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Buckeyes Reach BCS Points of No Return

A 35-21 loss to Michigan ensures that Ohio State will drop in standings and won't get chance to defend its national title.

November 23, 2003|Chris Dufresne | Times Staff Writer

ANN ARBOR, Mich. — Michigan can tell you one thing about winning Big Ten football titles: It never gets old.

No. 5 Michigan defeated No. 4 Ohio State, 35-21, on Saturday in the 100th meeting of the fabled programs before an NCAA-record crowd of 112,118 at Michigan Stadium.

It was the 41st conference title for Michigan -- the New York Yankees of this league -- yet Wolverine fans still stormed the field and players wept.

This series extends beyond statistics and benchmarks.

If you're from Michigan, what could be better than this? And, if you're from Ohio State, what could be worse?

"You are in the eye of the storm," Michigan Coach Lloyd Carr said of the emotions in this annual passion play. "You know you're going to be as disappointed as you can be in losing and you know the euphoria you will experience if you win."

Saturday was all a Michigan-Ohio State matchup could be -- helmet on helmet, heritage against history, with everything at stake.

Michigan (10-2) not only clinched a likely Rose Bowl bid with the victory, it knocked Ohio State (10-2) out of the Sugar Bowl race and ended all hope for the Buckeyes' repeating as national champions.

The Buckeyes now may freefall to the Capital One Bowl, and the Wolverines will rejoice that they were responsible.

Michigan was the better team but could not have met a better match.

The Wolverines threatened to make the game a blowout after taking a 28-7 third-quarter lead on Chris Perry's 30-yard touchdown run, but that would hardly be the end of it.

Ohio State, which has scratched its way to victories for two years now, mounted a serious threat.

"They fought back," Carr said of the Buckeyes, "they did not go away."

After Ohio State closed the gap to 28-21 on Lydell Ross' two-yard run early in the fourth quarter -- capping a drive directed by backup quarterback Scott McMullen, who'd replaced an injured Craig Krenzel -- it appeared the Buckeyes, a team that had won 12 games the last two years by seven points or fewer, might squeak out another win.

On Michigan's next possession, Buckeye cornerback Chris Gamble stepped in front of receiver Braylon Edwards and intercepted a John Navarre pass.

Suddenly, Ohio State had the ball at its own 36 with a chance to drive to a game-tying touchdown.

From there, though, the Michigan defense stopped McMullen and the Buckeyes on three downs and forced a punt.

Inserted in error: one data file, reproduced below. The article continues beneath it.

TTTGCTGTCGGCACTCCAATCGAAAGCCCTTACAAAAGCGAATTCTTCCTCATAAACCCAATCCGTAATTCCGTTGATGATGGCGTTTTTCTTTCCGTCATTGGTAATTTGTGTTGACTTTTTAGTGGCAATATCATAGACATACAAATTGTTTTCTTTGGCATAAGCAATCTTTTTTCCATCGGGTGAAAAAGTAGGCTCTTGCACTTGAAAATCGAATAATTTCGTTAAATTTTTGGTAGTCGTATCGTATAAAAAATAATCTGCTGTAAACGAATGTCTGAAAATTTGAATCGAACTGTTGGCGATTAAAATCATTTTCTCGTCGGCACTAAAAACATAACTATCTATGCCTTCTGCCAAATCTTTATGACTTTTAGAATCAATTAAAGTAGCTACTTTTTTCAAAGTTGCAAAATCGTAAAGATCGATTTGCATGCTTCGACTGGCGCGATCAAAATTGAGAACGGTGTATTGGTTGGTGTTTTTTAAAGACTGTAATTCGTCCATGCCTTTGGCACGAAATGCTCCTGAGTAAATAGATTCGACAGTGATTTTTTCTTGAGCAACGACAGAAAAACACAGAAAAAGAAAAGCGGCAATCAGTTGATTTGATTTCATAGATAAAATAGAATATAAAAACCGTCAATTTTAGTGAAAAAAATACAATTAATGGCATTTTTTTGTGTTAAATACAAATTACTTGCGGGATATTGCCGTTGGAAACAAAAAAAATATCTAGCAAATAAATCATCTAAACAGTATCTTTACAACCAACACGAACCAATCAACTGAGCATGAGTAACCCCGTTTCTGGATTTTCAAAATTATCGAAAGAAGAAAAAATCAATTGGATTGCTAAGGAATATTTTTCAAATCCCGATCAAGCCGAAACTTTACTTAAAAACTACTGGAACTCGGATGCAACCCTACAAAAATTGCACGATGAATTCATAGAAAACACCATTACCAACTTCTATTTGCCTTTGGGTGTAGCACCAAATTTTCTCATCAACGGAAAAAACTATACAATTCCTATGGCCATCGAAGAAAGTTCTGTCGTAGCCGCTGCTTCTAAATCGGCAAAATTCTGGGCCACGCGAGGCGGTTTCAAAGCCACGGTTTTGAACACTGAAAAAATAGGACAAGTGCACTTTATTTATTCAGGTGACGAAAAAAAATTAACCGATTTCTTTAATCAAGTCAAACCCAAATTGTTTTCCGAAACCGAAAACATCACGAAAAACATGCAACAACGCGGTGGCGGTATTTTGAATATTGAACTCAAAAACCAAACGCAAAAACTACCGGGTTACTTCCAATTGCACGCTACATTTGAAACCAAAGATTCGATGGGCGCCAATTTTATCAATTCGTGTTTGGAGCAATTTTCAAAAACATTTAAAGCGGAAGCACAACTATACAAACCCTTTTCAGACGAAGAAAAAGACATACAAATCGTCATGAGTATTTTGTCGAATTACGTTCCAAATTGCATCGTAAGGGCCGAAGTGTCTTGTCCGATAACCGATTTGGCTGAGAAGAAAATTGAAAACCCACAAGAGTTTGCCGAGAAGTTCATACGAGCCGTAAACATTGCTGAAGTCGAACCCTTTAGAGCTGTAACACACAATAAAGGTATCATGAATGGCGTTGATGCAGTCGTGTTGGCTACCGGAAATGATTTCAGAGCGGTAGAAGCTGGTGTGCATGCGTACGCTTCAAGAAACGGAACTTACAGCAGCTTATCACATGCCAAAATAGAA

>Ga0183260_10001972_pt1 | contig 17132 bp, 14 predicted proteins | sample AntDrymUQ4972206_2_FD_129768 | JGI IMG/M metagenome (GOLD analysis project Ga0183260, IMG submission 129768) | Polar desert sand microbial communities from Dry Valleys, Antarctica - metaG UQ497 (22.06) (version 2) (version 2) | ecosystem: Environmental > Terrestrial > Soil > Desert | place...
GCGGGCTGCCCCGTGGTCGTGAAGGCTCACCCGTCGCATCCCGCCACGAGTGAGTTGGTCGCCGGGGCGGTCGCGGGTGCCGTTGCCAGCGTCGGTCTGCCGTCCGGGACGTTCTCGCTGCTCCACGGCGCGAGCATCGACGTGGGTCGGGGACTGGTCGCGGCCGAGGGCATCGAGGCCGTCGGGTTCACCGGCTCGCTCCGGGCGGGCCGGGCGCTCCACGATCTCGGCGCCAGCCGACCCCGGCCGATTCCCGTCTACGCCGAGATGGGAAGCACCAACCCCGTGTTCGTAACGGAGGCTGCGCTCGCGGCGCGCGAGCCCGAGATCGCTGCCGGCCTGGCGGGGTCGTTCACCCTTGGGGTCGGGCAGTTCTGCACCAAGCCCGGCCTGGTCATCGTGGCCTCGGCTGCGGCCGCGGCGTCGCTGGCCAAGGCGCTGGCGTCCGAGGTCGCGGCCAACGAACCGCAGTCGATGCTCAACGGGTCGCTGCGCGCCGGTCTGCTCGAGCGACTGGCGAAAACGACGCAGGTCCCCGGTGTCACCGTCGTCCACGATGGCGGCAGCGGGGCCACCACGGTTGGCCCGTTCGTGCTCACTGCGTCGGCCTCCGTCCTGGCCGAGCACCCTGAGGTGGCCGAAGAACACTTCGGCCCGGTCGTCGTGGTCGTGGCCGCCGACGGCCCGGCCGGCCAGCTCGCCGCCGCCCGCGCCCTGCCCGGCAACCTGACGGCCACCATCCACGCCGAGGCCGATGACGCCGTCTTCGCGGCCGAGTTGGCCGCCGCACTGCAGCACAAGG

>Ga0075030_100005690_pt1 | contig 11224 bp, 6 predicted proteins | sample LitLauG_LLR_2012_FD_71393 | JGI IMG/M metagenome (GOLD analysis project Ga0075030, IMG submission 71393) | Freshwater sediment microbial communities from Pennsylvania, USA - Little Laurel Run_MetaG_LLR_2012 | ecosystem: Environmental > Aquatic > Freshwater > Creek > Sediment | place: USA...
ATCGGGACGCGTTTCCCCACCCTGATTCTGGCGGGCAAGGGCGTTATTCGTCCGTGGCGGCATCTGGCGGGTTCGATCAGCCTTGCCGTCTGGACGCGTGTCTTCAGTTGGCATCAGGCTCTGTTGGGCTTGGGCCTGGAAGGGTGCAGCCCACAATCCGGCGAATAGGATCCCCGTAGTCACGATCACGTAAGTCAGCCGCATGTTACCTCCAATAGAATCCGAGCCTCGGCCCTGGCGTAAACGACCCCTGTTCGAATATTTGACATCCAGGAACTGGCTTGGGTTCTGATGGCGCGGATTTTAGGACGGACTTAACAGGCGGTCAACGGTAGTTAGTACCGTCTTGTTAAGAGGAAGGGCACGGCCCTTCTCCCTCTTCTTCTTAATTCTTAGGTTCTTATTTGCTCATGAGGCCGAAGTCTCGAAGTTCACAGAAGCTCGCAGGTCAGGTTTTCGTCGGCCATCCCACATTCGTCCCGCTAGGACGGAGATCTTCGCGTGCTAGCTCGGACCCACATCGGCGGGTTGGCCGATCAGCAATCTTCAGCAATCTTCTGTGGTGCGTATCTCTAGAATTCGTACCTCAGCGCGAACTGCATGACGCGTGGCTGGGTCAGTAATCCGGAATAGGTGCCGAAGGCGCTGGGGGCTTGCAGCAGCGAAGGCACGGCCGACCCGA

"That was the turning point, going three and out after the interception," said Krenzel, who was replaced by McMullen after separating his left shoulder in the third quarter and struggled when he returned late in the game.

Michigan escaped another near disaster when Steve Breaston fumbled the punt near his own end zone. Luckily for him, teammate Leon Hall jumped on the loose ball.

Michigan then drove 88 yards in eight plays to take a two-touchdown lead, Perry scoring on a 15-yard run around left end with 7:55 left.

When the game ended, Perry ran off the field with a rose between his teeth, even though the team's official passage to Pasadena can't be booked yet because there is a remote chance Michigan could play for the national title in the Sugar Bowl.

Perry finished with 154 yards in 34 carries, a five-yard-per-carry average against a run defense that had been allowing opposing teams only 55 yards rushing per game.

Perry, who also earned his way back into the Heisman Trophy race with his effort, battled through a painful leg injury.

"I had some problems, but I was not going to come out," he said.

When he was unable to get off the ground after one play, Michigan fans started to chant Perry's name.

"I heard them," Perry said. "When fans in the stadium chant your name, that's a dream. It's almost surreal at times."

Perry, a senior, has had his share of tough times at Michigan; at one point he even considered a transfer because he felt he wasn't getting enough carries.

He wasn't the only Michigan player who went out of Ann Arbor in a blaze.

After the game, quarterback Navarre choked back tears as he wrapped his hands around the Big Ten trophy.

Not always a fan favorite and the occasional target of media criticism, Navarre made his last home game a resounding victory, completing 21 of 32 passes for 278 yards and two touchdowns.

"I'm more proud of the team I play on than any other thing in my life," Navarre said.

Michigan seemed miles away from winning a Big Ten title after falling to 4-2 with a defeat at Iowa. But the next week, the Wolverines staged a furious rally to defeat Minnesota and start a six-game winning streak.

After Saturday's game, Carr credited seniors such as Navarre and Perry for keeping the team together.

"The test of leadership always comes when things go poorly," Carr said. "These guys stood the test."

Ohio State stood the test for two years.

Saturday, though, the Buckeyes' reign as national champions officially ended.

"Michigan earned it," Ohio State Coach Jim Tressel said. "They did things champions need to do. We did not come out and do things champions need to do."

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